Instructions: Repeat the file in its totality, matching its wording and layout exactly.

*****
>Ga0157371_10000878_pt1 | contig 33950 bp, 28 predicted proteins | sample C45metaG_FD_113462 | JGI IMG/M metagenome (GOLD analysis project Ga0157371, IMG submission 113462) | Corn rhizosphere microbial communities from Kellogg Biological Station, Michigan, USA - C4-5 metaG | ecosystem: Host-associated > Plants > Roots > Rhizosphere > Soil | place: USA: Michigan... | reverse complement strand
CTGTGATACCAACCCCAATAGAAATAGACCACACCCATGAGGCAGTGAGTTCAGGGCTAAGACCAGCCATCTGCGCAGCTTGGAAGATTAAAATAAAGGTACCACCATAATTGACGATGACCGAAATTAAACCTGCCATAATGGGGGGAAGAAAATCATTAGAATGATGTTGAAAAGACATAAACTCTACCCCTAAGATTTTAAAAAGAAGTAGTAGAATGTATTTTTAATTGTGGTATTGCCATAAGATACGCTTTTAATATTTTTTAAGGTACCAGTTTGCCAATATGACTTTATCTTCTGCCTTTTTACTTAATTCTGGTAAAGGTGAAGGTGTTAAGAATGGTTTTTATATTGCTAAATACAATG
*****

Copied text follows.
>Ga0157371_10000878_pt1 | contig 33950 bp, 28 predicted proteins | sample C45metaG_FD_113462 | JGI IMG/M metagenome (GOLD analysis project Ga0157371, IMG submission 113462) | Corn rhizosphere microbial communities from Kellogg Biological Station, Michigan, USA - C4-5 metaG | ecosystem: Host-associated > Plants > Roots > Rhizosphere > Soil | place: USA: Michigan... | reverse complement strand
CTGTGATACCAACCCCAATAGAAATAGACCACACCCATGAGGCAGTGAGTTCAGGGCTAAGACCAGCCATCTGCGCAGCTTGGAAGATTAAAATAAAGGTACCACCATAATTGACGATGACCGAAATTAAACCTGCCATAATGGGGGGAAGAAAATCATTAGAATGATGTTGAAAAGACATAAACTCTACCCCTAAGATTTTAAAAAGAAGTAGTAGAATGTATTTTTAATTGTGGTATTGCCATAAGATACGCTTTTAATATTTTTTAAGGTACCAGTTTGCCAATATGACTTTATCTTCTGCCTTTTTACTTAATTCTGGTAAAGGTGAAGGTGTTAAGAATGGTTTTTATATTGCTAAATACAATG